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You Visit Tour. Webb Lion Fountain. June 1 2017. Photo David B. Hollingsworth

Health Sciences Dean Shelley Mishoe Will Leave College in Strong Shape; Richardean Benjamin Will Serve as Interim

By Irvin B. Harrell

As a young girl, Shelley Mishoe learned the importance of teamwork from a family immersed in playing music, singing, dancing and songwriting. The first paying jobs for Mishoe and her siblings were in the family band.

Mishoe admits suffering from stage fright as a child, but the music helped her work through those fears while preparing her for bigger pursuits.

"The band taught me a lot about teamwork, preparation, delivery, composure and overcoming fear," she says.

About five years ago, Mishoe brought those same traits - which she has honed over the years - to Old Dominion University, becoming the fourth dean of the College of Health Sciences. At the end of the fall semester, she will step down as dean. Richardean Benjamin, the associate dean of education for the college, will serve as interim dean starting in January.

Since Mishoe started as dean, the college has launched several initiatives, including the Center for Global Health, Monarch Physical Therapy, the Interprofessional Education program, a master's degree in athletic training and a Ph.D. in kinesiology and rehabilitation.

"With support of the community and campus, our fundraising, revenues generated and research have doubled and tripled since I became dean," she says. "At the same time, our student credit hours generated has increased, partly because of partnerships with other organizations."

When she arrived at ODU, "the atmosphere was welcoming and supportive," she says, but it lacked transparency. Mishoe helped advance collaboration by conferring with chairs before enlisting faculty members to help with a new initiative or serve on a committee. "Since it is the chairs who are responsible for faculty workload and for annual reviews, I respect that they know best whether someone can take on something new," she says.

Communication was another issue that Mishoe tackled. She started a weekly letter to the faculty. It evolved into monthly newsletters, an annual report, updated web pages, a blog, and Facebook and Twitter accounts. She also spent considerable time networking in the community to build opportunities and visibility for the college.

She worked to provide research release time, startup funding and mentoring to tenure-track faculty members.

"This past year alone, we had three faculty promoted to full professor. The college has also doubled its level of extramural grant funding," she says. "It is rewarding to see ideas translate into action and then positive results. Helping the college to overcome challenges is one of the best parts of being dean."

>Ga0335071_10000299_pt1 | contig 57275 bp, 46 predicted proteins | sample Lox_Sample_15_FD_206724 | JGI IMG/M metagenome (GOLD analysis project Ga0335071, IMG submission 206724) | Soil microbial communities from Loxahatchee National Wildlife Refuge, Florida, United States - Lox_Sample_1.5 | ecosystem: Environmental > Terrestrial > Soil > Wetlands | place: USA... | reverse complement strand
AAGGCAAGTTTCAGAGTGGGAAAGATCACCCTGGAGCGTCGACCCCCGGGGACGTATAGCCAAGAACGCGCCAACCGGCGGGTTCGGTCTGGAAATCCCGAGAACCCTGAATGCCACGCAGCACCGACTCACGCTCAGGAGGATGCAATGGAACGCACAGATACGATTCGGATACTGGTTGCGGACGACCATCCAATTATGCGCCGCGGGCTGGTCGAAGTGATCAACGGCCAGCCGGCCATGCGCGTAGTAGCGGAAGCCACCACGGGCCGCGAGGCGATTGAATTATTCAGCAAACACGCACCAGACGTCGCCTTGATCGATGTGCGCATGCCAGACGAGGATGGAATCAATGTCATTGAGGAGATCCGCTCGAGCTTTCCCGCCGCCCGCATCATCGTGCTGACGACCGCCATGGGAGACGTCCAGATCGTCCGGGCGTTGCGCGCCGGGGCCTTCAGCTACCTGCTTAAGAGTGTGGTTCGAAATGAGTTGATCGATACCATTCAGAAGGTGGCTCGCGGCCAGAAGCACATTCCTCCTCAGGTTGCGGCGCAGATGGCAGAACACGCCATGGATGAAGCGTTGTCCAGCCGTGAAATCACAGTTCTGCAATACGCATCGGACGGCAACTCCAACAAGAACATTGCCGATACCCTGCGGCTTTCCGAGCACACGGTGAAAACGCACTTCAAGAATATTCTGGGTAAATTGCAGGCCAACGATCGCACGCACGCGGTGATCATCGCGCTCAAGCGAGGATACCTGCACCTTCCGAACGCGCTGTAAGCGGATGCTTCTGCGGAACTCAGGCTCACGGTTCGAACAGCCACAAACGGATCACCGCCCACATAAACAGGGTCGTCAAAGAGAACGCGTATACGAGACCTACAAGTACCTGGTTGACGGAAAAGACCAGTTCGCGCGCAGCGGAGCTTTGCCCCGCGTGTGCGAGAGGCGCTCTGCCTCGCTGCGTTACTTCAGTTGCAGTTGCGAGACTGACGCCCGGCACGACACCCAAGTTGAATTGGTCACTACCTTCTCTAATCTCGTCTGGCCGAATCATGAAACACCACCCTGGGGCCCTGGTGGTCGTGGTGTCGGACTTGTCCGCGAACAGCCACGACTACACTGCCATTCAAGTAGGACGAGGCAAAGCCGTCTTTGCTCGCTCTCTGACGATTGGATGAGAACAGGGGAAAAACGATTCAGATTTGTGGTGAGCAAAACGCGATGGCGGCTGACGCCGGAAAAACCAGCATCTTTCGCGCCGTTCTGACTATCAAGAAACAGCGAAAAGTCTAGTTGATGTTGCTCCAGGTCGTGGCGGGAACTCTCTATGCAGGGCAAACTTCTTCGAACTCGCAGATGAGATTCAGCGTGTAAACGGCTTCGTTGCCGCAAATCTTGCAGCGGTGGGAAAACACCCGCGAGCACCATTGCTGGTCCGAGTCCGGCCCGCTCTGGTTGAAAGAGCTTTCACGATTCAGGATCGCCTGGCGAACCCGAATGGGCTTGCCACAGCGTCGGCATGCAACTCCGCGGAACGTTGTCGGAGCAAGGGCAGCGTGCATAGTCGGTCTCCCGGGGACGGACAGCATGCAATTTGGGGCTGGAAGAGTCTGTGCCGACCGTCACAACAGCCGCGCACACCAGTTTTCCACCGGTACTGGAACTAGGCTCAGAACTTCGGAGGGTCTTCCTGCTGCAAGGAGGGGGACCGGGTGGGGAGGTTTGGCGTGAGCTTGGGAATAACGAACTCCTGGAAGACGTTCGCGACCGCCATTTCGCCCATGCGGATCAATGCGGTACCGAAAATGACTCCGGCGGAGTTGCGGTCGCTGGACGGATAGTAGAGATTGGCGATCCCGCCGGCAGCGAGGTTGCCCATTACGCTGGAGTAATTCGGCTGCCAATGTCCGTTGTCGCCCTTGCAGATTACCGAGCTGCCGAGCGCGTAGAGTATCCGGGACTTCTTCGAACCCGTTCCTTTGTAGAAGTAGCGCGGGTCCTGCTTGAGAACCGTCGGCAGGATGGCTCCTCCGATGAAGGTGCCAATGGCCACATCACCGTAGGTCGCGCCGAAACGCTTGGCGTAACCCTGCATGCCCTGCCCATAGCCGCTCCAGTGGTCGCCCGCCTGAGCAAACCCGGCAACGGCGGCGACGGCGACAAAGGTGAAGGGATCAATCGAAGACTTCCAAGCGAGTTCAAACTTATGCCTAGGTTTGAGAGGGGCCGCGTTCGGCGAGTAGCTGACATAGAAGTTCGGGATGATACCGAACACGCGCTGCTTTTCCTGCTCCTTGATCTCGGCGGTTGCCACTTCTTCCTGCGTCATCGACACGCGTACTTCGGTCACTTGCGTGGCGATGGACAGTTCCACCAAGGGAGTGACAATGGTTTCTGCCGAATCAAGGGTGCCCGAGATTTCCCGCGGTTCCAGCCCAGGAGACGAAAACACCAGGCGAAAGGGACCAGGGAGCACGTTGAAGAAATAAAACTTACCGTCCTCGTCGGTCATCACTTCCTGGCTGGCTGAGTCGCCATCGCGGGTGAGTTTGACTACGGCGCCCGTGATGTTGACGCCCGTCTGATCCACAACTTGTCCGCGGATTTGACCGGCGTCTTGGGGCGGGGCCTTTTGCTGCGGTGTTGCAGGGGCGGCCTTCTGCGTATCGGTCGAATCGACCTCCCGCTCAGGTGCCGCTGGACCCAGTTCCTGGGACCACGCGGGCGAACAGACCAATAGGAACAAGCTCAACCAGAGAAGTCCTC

Mishoe grew up in the Tipperary Hill neighborhood in Syracuse, New York. The area is known for traffic lights with the green light at the top instead of bottom - a signal of Irish pride. When the city installed traffic signals in 1925, local Irish youths, incensed that the "British" red appeared above the "Irish" green, destroyed the lights with rocks until the state in 1928 allowed green to be on top in that area. It remains that way today.

Mishoe says she grew up wanting to be in health care but wasn't sure what field. A high school math teacher mentioned respiratory therapy. When she found out that nearby Upstate Medical University offered the degree, Mishoe jumped at the opportunity. She received her associate and bachelor's degrees at Upstate Medical. After getting her master's in education at Augusta State University, Mishoe was awarded a Ph.D. in adult education at the University of Georgia in 1994.

"When I began my full-time teaching career, I was only a couple of years older than most of my students, and several times I was actually younger than some students," she says. "My mom says I was mature and responsible even before kindergarten. So I guess it came naturally to me."

Mishoe has come a long way from the little girl from Syracuse with stage fright. Throughout her career in health care, she has eagerly grabbed the mike. It all goes back to family, she says.

"My family means a lot to me, and I have emulated those family values and commitments in my various leadership roles," Mishoe says. "Sometimes I feel like I am actually getting younger, at least younger at heart. ... I have begun to put personal priorities before professional priorities, which is new for me. Life is short; we need to make sure we live life to the fullest at home and at work."

Mishoe says she would like to be remembered "as the dean who supported her faculty, staff and students to become the best they could."

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